(AP Photo/Thanassis Stavrakis)

At this point, we don’t even know if we are destined to go over the fiscal cliff and trigger the automatic tax hikes and budget cuts that are scheduled to go into effect, absent other congressional activity, on January 1. But the top tax rates seem pretty likely to be raised, and with them is likely to disappear the favorable tax treatment that dividends have enjoyed ever since the Bush tax cuts were passed more than a decade ago.

See also: Infographic: Gauging the fiscal cliff

During that period, dividends have been taxed at 15 percent — far below the top income tax rate of 35 percent, and the same as the capital gains rate. If we reach the fiscal cliff and nothing else intervenes, for people in the top tax bracket, the marginal (not the absolute) rate on dividends will revert from the current 15 percent back to 43.4 percent. Dividends would be taxed like ordinary income, so people in the 28 percent income-tax bracket would be taxed at the 28 percent marginal rate on their dividends as well. And any dividends accrued within IRAs or 401(k) plans would continue to incur no taxes.

There’s no guarantee this would happen. It’s likely that Congress will come up with some sort of compromise, lifting dividend rates to the same level as capital gains. Under any scenario, though, it seems that dividend rates are due for a hike.

Dividends have been a huge part of many equity investors’ strategies for a long time now. More than 40 percent of the total performance of the stock market in the U.S. over the last century has been derived from dividends. And that relationship is getting, if anything, stronger in recent years; investors who used to rely on bond returns for income have had to seek out other sources for consistent yield, now that bond yields are at historic lows.

Dividends have become nearly universal among large-cap stocks: More than 400 of the Standard & Poor’s 500 companies are currently paying out dividends. The payouts themselves, though, are relatively low. The overall payout ratio for the S&P 500 — the percentage of profits that get back to shareholders as dividends — is now at a record low of 29 percent, according to research conducted by the website the Motley Fool.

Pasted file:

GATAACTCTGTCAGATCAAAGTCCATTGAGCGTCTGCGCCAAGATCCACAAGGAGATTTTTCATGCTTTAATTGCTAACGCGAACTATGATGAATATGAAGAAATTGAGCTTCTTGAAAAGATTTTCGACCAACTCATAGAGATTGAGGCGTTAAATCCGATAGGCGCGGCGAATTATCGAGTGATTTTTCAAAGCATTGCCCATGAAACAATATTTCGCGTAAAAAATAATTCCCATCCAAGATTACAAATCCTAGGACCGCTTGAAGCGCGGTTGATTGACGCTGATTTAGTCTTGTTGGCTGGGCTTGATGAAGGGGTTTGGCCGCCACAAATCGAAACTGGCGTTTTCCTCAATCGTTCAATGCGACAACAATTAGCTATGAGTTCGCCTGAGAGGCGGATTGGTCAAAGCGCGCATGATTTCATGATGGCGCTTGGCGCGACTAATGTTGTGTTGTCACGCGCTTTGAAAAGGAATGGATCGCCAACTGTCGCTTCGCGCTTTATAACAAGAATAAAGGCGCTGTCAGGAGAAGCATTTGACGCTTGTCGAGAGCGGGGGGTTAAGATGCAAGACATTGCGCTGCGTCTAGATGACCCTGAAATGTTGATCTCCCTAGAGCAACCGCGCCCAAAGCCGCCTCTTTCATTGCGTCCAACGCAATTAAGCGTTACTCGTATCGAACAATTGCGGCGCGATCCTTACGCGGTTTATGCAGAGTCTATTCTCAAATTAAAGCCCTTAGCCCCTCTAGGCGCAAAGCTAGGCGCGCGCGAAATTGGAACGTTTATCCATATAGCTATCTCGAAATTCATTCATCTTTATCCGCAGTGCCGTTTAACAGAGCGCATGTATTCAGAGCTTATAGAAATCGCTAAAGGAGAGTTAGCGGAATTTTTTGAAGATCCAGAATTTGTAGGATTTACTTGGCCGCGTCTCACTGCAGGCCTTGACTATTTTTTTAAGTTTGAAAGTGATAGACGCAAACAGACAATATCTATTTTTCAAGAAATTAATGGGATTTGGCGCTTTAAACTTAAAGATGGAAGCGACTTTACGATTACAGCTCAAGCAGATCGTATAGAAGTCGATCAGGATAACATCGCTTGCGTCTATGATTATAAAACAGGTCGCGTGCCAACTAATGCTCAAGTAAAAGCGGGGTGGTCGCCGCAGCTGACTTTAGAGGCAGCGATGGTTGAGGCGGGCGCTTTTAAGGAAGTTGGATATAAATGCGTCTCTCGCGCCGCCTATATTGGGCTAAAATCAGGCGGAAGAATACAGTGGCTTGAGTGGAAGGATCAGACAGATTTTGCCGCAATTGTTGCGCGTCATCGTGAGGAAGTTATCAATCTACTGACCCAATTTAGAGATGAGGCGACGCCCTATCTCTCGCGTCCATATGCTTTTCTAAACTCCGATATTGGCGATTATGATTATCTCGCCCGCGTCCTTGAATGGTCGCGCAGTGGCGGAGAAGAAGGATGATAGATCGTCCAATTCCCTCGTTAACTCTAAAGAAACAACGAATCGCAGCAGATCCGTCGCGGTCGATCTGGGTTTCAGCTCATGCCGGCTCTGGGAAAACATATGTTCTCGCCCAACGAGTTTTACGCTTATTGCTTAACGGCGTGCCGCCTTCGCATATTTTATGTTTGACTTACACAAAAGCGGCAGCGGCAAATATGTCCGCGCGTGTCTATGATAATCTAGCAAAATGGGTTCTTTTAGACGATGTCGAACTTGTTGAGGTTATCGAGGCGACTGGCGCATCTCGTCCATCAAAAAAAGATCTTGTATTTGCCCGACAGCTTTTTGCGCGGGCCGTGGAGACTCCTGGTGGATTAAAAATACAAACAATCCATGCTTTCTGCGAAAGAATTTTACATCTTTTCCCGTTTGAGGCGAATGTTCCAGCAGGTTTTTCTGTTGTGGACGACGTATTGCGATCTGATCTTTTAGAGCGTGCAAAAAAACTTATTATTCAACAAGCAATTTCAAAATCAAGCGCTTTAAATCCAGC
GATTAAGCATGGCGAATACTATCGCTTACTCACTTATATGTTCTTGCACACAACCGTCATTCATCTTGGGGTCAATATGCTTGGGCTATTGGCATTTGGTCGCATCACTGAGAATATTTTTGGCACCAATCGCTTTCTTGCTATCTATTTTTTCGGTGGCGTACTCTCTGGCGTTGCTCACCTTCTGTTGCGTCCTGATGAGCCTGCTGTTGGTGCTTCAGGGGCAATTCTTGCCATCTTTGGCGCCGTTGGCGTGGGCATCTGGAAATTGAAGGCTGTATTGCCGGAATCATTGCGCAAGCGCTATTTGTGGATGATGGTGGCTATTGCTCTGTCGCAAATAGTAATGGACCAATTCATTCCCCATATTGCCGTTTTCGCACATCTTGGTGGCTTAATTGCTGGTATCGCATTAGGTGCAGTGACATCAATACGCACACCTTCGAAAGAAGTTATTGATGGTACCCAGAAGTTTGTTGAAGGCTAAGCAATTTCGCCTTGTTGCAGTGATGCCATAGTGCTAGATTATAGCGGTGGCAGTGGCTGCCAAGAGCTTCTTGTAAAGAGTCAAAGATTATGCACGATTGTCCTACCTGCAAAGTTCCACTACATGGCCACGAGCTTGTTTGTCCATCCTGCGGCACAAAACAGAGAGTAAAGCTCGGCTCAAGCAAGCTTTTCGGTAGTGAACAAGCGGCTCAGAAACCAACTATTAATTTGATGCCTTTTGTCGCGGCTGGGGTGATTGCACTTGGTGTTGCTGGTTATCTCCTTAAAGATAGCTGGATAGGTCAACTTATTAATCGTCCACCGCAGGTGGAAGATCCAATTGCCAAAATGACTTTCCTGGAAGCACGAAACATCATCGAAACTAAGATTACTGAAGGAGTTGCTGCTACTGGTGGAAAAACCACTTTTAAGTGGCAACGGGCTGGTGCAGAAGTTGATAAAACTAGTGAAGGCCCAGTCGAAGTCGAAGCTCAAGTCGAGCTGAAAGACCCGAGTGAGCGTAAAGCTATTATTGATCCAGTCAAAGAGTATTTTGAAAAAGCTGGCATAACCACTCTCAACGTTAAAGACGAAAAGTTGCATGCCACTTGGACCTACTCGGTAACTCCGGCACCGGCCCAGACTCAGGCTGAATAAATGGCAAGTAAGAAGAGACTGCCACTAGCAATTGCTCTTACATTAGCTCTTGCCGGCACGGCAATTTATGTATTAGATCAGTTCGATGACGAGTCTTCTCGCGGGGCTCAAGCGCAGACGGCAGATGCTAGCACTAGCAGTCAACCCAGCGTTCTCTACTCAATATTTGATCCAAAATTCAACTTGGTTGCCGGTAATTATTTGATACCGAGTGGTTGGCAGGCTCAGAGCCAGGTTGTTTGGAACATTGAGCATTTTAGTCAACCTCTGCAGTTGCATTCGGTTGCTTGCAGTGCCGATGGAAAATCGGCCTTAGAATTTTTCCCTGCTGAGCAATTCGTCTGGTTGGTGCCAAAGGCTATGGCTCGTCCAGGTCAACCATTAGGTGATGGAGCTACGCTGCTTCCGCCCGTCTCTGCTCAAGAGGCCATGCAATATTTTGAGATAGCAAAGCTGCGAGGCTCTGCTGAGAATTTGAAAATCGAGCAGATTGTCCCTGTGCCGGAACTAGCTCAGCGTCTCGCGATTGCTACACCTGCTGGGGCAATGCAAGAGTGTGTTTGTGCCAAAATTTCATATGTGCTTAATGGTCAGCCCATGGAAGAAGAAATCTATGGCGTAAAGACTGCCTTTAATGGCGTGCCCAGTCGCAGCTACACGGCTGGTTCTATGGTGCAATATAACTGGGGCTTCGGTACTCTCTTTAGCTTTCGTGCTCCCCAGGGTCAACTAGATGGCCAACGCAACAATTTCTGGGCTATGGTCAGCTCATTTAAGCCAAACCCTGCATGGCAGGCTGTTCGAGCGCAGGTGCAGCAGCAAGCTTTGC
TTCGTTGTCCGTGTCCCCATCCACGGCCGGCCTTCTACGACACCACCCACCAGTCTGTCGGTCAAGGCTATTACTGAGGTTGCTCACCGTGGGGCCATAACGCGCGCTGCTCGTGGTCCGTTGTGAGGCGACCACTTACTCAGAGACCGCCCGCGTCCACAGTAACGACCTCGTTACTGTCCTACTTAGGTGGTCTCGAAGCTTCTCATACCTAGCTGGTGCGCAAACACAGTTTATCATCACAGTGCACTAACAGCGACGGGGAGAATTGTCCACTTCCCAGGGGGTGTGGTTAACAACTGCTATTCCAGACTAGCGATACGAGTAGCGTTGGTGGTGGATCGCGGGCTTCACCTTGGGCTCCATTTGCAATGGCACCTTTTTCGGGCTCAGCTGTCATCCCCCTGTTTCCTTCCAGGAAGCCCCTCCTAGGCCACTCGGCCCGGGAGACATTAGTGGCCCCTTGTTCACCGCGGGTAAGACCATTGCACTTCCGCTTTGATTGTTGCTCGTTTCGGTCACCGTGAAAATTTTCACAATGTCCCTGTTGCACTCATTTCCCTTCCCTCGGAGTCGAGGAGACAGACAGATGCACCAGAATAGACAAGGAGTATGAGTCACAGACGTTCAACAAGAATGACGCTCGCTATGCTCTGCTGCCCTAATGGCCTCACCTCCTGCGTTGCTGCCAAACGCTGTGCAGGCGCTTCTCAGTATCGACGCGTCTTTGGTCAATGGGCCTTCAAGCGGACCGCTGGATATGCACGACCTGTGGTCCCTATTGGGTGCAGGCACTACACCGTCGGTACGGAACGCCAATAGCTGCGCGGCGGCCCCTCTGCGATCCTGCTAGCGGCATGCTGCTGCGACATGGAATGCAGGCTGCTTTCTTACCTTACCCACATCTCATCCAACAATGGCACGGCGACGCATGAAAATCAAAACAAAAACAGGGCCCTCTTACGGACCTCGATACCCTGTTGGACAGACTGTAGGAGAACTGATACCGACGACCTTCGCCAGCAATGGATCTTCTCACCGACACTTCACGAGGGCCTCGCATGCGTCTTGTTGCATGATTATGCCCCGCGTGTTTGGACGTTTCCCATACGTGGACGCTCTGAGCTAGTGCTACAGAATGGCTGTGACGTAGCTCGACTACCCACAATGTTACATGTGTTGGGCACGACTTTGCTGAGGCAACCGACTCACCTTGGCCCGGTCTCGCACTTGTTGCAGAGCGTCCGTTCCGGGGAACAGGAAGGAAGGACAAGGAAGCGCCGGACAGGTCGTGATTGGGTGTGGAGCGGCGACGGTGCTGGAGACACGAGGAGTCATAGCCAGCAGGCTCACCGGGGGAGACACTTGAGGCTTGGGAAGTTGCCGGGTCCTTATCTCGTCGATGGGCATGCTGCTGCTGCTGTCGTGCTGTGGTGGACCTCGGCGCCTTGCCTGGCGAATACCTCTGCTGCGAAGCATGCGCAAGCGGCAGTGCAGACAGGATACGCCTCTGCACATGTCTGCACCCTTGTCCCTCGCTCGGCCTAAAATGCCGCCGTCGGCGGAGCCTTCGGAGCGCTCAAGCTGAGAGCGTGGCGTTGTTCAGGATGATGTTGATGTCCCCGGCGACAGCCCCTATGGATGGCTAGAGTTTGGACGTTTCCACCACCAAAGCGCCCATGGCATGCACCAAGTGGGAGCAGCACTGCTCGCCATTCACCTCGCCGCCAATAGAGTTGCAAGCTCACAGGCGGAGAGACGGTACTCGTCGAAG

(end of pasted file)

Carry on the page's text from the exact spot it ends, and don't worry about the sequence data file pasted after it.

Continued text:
In anticipation of the tax hike, the market seems to be already punishing high-dividend stocks. Utilities has long been a sector characterized by a strong dividend payout, and over the past month, those stocks have just gotten hammered. From October 31 through November 23, the utilities stocks on the S&P 500 have dropped by an average of 10.4 percent, while the index as a whole has been up by 4.1 percent.

And the threat of confronting higher taxes on these dividends has pushed an inordinate number of companies into rushing those dividends out. According to the data firm Markit, 103 companies have already announced special dividends that will be issued before the end of the year, and they say the number could go as high as 123. The retail chain Dillard’s, for example, has traditionally paid its dividend out in January, stretching back for more than a decade, but now it’s paying a special five-dollar dividend in December. Walmart had earlier scheduled its dividend for January 2; now that’s been moved up to December 27. The casino operator Las Vegas Sands has also scheduled a one-time dividend to be paid out before the year ends.

These moves aren’t some kind of altruistic gesture on behalf of shareholders. The Sands is 52 percent owned by Sheldon Adelson, and the company’s $2.75 dividend will put an extra $1.2 billion in his pocket — and Adelson is definitely in the top tax bracket.

But this flurry of dividends shouldn’t be taken as a sign that companies will scale back their payouts in any significant way. Until bond rates begin to rise, investors seeking income will continue to turn to dividend stocks, which means that stocks will continue to offer dividends in an effort to make themselves attractive to investors.

On top of that, American corporations are still flush with cash. According to a recent report from JP Morgan, U.S. companies have roughly $1.5 trillion in cash or cash equivalents on hand. If that money isn’t going to be invested into new plants and production, it’s likely to keep flowing out in the form of dividends.

One thing to watch is just where that dividend tax rate falls: If it’s the same as the capital gains rate, or even lower, dividend investing will lose little of its luster. If for some reason it ends up higher than the cap gains rate, then maybe companies will figure out other ways to spend their money and attract investors.

Even then, dividends aren’t going away. Remember that figure: 40 percent of all stock returns over the past 100 years are on account of dividends. This percentage includes high-tax times, low-tax times, and everything in between. No matter where the tax rate lands, dividends are going to be with us for a long time.

For more from Tom Nawrocki, see:

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